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dc.contributor.authorHuprich, Steven K.
dc.contributor.authorNelson, Sharon M.
dc.date.accessioned2015-09-28T16:33:42Z
dc.date.available2015-09-28T16:33:42Z
dc.date.issued2015-09-03
dc.identifier.citationHuprich, Steven K.; Nelson, Sharon M. 2015. Advancing the assessment of personality pathology with the cognitive-affective processing system. Journal of Personality Assessment, vol. 97:no. 5:pp 467-477en_US
dc.identifier.issn0022-3891
dc.identifier.otherWOS:000360309000005
dc.identifier.urihttp://dx.doi.org/10.1080/00223891.2015.1058806
dc.identifier.urihttp://hdl.handle.net/10057/11535
dc.descriptionClick on the DOI link to access the article (may not be free).en_US
dc.description.abstractThe Cognitive-Affective Processing System (CAPS) is a dynamic and expansive model of personalityproposedby Mischel and Shoda (1995) that incorporates dispositional and processing frameworks by considering the interaction of the individual and the situation, and the patterns of variation that result. These patterns of cognition, affect, and behavior are generally defined through the use of if ... then statements, and provide a rich understanding of the individual across varying levels of assessment. In this article, we describe the CAPS model and articulate ways in which it can be applied to conceptualizing and assessing personality pathology. We suggest that the CAPS model is an ideal framework that integrates a number of current theories of personality pathology, and simultaneously overcomes a number of limits that have been empirically identified in the past.en_US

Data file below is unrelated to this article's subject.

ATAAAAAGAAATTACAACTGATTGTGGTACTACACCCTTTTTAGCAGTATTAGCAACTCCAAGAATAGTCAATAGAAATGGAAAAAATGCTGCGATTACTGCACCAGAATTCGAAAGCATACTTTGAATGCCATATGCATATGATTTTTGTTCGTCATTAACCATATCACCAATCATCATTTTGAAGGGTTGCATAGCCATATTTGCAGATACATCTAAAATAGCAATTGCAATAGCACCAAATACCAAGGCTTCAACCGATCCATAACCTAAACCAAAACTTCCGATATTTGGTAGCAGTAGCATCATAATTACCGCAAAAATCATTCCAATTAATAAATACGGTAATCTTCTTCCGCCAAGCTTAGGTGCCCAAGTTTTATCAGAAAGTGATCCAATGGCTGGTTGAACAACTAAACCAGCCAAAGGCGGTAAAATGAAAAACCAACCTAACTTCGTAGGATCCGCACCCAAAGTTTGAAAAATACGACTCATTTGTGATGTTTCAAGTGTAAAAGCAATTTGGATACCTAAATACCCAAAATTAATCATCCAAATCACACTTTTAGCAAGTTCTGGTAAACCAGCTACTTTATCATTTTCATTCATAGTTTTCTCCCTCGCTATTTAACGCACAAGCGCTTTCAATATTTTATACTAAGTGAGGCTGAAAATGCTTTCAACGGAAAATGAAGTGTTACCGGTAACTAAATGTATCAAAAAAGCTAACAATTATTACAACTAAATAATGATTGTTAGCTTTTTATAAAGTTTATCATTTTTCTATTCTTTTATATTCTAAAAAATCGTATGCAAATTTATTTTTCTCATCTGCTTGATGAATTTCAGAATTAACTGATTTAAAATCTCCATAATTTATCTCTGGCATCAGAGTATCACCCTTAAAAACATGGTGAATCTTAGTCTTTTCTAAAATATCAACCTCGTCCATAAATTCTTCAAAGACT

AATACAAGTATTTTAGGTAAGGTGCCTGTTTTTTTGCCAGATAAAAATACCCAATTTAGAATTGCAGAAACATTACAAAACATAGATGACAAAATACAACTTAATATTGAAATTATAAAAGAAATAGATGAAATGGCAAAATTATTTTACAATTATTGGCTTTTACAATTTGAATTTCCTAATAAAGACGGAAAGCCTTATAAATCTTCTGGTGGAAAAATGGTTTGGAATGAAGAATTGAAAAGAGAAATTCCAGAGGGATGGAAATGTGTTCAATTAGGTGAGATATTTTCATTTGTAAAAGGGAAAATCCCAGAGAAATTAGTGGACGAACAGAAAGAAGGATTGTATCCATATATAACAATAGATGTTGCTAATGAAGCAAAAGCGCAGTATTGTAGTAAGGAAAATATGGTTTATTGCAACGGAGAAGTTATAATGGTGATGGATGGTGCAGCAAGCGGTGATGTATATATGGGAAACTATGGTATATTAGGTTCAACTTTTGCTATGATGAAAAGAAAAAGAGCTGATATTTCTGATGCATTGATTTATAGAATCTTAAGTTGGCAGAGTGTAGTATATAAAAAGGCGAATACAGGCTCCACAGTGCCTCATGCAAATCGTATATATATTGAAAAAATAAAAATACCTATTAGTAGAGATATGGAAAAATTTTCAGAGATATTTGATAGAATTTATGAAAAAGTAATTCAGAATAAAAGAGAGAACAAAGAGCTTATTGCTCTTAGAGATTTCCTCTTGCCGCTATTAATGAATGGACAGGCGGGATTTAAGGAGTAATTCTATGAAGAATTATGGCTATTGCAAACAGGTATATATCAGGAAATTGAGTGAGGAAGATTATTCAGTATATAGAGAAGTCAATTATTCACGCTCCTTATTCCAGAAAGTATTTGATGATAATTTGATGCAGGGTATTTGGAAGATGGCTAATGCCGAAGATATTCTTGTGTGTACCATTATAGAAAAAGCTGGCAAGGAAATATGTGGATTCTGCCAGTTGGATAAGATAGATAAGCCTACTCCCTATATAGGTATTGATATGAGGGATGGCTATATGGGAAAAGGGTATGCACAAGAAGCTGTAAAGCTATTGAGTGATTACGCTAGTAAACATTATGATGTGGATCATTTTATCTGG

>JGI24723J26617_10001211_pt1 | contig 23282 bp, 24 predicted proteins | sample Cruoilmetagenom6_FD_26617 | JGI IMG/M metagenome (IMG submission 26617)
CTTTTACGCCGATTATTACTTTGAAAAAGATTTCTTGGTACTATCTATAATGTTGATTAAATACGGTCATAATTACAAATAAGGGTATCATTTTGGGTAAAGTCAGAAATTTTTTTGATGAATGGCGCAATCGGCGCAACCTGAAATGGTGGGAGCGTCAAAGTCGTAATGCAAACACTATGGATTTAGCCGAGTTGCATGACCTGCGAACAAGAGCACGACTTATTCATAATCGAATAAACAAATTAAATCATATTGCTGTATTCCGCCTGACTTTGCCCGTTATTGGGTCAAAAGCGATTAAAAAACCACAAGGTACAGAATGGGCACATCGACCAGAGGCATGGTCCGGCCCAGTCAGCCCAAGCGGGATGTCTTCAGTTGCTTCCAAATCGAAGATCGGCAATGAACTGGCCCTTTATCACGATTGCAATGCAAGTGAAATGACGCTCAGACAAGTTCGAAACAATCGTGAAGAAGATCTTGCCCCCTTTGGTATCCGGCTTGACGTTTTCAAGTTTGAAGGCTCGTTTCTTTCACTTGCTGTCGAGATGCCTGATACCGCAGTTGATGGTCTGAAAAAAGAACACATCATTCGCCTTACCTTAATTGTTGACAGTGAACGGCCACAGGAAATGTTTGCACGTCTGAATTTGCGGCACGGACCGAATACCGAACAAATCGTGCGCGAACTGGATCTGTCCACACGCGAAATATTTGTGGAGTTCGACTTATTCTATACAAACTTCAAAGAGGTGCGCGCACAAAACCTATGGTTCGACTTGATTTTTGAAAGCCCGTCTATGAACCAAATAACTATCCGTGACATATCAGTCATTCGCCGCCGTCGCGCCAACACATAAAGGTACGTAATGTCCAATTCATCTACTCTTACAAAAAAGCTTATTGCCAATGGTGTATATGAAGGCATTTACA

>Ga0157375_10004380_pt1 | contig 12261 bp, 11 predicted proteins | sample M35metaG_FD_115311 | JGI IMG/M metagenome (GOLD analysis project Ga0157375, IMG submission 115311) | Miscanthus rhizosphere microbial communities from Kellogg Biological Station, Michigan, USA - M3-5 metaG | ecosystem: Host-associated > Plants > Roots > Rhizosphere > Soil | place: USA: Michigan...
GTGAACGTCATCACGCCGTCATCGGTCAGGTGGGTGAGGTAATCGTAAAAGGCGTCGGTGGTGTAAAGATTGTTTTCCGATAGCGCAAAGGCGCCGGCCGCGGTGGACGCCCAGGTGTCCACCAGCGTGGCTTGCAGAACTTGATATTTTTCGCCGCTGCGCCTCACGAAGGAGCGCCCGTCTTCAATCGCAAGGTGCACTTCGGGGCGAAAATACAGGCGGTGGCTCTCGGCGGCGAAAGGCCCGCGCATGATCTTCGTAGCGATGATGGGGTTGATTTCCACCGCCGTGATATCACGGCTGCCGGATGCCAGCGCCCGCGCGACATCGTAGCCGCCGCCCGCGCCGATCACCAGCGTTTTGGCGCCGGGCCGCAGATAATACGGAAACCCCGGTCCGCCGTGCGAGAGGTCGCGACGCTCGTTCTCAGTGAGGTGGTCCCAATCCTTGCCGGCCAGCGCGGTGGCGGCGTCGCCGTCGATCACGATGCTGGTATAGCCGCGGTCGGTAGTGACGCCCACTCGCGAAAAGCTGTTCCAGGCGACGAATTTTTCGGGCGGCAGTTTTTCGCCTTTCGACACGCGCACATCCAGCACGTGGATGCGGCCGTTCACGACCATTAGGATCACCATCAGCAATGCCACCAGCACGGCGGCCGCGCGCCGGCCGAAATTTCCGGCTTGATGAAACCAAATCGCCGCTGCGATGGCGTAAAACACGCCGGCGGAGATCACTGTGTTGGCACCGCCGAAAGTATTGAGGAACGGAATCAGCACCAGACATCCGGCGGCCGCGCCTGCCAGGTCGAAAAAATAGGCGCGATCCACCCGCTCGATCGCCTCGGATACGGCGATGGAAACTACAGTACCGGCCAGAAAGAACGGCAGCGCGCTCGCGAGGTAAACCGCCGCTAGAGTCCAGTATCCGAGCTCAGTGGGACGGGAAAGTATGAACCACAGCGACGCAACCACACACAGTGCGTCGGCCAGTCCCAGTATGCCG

dc.language.isoen_USen_US
dc.publisherRoutledge Journals, Taylor & Francis Groupen_US
dc.relation.ispartofseriesJournal of Personality Assessment;v.97:no.5
dc.subjectSituation-behavior profilesen_US
dc.subjectImplicit association testen_US
dc.subjectIndividual-differencesen_US
dc.subjectDisorder assessmenten_US
dc.subjectProposed changesen_US
dc.subjectSelf-esteemen_US
dc.subjectAxis iien_US
dc.subjectDSM-5en_US
dc.subjectDiagnosisen_US
dc.subjectClassificationen_US
dc.titleAdvancing the assessment of personality pathology with the cognitive-affective processing systemen_US
dc.typeArticleen_US
dc.rights.holderCopyright © Taylor & Francis Group, LLCen_US


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